Acting under the "Guise of the Good". A critical analysis of the evaluation requirement for intentional agency

Essay, 2019
12 Pages, Grade: 1,00



In this paper, I argue for the claim that an agent always perceives at least some good in his1 intentional action - often called the “guise of the good“ (GG) thesis (Tenenbaum 2012: 1 f.). In the philosophical debate, this goodness requirement has often been rejected by pointing to its problematic consequences. However, I will clarify that the source of such objections lies in the ambiguity and the imprecise use of the term “good“ and I will show how the presumed problems can be tackled.

In section II, I will specify what an intentional action is. In section III, I will provide a distinction of two interpretations of the term “good“ which are relevant not only for the purpose of this paper, but also for gaining a clear view on the debate about the goodness requirement for intentional agency. In section IV, I will present and justify my main argument in detail, explaining for which understanding of “good“ it is correct and for which it can obviously be deemed false. In section V, I will reconstruct Kieran Setiya’s objection to the GG thesis and show in which way the problems highlighted can be handled by applying my argument. Finally, section VI consists of a brief overview of the results, their practical implications and a demand for further interdisciplinary investigation.


As the term already indicates, intentional actions involve (an) intention(s) (Mayr 2017: 56) of an agent A2. Unlike mere movements, habits, responsive behavior, reflexes or compulsive actions, an intentional action is an action which is done for reasons3 (Setiya 2008: 5). Acting for reasons

means that A is at least theoretically able (disposed) to give an explanation for his reasons when asked afterwards (Setiya 2008: 11). This explanation can be given by citing A’s motivating reasons for his action (Mayr 2017: 57), which does not mean that A necessarily has to be aware of, or reflect upon his reasons before or during his intentional action (Butterfill 2001: 141). According to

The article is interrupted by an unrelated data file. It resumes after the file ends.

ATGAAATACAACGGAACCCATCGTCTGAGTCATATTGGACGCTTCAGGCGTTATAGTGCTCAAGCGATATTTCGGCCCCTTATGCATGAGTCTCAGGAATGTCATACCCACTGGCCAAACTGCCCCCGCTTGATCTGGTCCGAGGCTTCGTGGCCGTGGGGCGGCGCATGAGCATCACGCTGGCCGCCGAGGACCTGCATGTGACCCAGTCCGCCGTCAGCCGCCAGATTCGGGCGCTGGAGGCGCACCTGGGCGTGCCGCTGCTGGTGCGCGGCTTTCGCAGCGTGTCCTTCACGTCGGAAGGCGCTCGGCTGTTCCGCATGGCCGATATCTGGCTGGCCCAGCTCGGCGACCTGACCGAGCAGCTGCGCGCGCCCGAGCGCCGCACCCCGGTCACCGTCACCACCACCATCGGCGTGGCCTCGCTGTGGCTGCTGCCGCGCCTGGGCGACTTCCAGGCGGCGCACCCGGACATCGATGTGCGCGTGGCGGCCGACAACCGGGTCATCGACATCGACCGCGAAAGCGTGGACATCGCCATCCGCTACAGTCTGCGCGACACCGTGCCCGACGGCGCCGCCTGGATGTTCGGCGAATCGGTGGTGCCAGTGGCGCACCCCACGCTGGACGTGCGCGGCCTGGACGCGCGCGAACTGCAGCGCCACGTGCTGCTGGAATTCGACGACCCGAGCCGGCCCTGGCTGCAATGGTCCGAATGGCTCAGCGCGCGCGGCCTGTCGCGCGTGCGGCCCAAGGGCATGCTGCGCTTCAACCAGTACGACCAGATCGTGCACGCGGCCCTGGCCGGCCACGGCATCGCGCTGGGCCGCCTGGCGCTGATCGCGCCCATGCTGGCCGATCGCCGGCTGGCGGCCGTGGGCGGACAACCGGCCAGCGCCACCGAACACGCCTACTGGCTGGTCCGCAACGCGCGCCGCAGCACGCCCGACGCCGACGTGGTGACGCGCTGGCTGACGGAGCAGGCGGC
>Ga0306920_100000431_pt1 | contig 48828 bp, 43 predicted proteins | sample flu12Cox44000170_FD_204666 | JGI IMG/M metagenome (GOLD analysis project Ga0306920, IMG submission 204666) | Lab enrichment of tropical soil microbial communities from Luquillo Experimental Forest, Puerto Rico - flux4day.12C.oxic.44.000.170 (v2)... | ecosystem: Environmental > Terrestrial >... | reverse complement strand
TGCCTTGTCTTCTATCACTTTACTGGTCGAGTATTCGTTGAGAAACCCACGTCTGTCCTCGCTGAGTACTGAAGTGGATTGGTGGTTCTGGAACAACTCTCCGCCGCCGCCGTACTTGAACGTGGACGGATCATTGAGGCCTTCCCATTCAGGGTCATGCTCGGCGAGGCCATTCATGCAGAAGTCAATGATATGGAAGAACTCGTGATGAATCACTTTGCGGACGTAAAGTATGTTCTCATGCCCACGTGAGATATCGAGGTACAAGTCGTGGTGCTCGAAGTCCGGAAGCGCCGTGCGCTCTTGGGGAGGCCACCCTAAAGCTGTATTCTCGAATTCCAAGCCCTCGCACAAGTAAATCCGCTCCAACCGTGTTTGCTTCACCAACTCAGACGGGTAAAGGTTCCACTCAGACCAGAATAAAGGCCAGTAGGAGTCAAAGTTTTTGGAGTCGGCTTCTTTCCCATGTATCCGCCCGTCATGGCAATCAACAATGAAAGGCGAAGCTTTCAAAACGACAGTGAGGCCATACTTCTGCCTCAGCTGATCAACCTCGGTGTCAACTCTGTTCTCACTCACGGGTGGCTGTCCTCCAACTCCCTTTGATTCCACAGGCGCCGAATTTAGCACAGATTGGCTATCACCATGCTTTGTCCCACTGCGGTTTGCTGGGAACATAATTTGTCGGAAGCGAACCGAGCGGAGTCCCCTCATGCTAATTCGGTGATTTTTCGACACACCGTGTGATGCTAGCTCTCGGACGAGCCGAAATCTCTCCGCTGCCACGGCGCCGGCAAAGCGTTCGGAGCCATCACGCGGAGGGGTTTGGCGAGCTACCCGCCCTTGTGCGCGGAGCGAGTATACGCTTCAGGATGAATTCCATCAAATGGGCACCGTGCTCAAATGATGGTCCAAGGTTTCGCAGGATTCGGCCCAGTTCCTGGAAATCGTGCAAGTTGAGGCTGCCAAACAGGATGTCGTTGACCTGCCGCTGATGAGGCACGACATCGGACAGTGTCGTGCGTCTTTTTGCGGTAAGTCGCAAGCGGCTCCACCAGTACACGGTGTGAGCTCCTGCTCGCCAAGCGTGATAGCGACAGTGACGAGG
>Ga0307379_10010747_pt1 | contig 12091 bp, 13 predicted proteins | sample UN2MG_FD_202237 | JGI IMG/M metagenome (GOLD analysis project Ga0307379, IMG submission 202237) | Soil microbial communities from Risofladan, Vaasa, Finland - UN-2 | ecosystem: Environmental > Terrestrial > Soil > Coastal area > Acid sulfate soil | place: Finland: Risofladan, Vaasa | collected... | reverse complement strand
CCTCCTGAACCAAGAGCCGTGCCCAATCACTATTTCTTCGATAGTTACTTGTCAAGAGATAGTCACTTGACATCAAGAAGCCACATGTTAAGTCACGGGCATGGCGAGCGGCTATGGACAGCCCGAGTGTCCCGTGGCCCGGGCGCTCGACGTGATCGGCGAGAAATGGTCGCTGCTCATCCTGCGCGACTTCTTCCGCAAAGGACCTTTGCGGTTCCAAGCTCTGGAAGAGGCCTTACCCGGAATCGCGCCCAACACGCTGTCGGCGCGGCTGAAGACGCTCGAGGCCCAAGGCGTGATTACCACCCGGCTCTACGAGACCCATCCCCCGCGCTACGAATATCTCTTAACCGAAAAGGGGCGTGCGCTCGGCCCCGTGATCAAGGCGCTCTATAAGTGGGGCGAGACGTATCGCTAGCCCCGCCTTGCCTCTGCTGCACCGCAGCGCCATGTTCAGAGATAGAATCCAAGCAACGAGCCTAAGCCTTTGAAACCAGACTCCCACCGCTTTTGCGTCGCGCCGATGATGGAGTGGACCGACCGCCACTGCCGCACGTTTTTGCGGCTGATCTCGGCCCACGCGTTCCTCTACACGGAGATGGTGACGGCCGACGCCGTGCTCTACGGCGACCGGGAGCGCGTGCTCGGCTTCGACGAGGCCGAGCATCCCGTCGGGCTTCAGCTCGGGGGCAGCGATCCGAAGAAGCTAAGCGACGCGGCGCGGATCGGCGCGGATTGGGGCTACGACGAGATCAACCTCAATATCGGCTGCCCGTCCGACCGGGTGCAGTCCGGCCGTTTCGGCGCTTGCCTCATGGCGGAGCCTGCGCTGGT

Butterfill, intentional agency belongs to purposive behavior, i.e an agent A is trying to fulfill a certain purpose with his action (Butterfill 2001: 141). Some philosophers have stated a further, more ambiguous condition for an action to be intentional: The reasons-explanation should show why it is rational particularly for A to act as he has done and so make the action at least to some extent intelligible for others. The scope between an action being rational for A and intelligible for others is unclear, but this condition still seems important to some extent, since otherwise A could give any kind of reasons in order to explain his action. Setiya points to the example of A drinking coffee because he loves Sophocles, which definitely exceeds the limits of an action being intelligible. (Mayr 2017: 57 f.)


Within the debate about the goodness requirement for a theory of intentional agency, philosophers have used the term “good“ in diverse ways, without explicitly stating which meaning they are referring to. Here, a huge range of synonyms can be found, resulting in the danger that arguments using the term „good" can be misinterpreted or even mistakenly deemed (un)sound. In general, two meanings are relevant in this context: the moral good and the non-moral good, implying different consequences for the goodness requirement. Considering the above definition of intentional agency connected with goodness, one should ask whether A perceives some good in his intentional action, or whether A had good reasons to do X.

On the one hand, there is the moral good, which can be evaluated not only by the agent himself, but also objectively by others (Setiya 2008: 9). Harming someone innocent, for instance, is a morally bad action, while helping someone in need is morally good. Important to mention is that different cultures have diverging morality principles, which implies that an action which is seen as morally objectionable in Europe may pertain even to holy practices in Asia, as for instance cannibalism which is known to be practiced in Papua New Guinea (Thiessen 2001: 141 f.).

Unlike moral goodness, the non-moral good is to be understood in terms of subjective perception. In this context, we should simply think of what the agent takes the action to be good for, instead of judging about its normative appropriateness. An agent who intentionally seriously harms someone may still see some good in his morally bad action, because he is amused by seeing others suffering. This kind of goodness does not entail any objective component of what is in fact good, or what is morally perceived as good by others. So, one and the same reasons for an action may be good for A, but bad for B.


The purpose of this section is to justify the following argument which is defended in this paper:

Abbildung in dieser Leseprobe nicht enthalten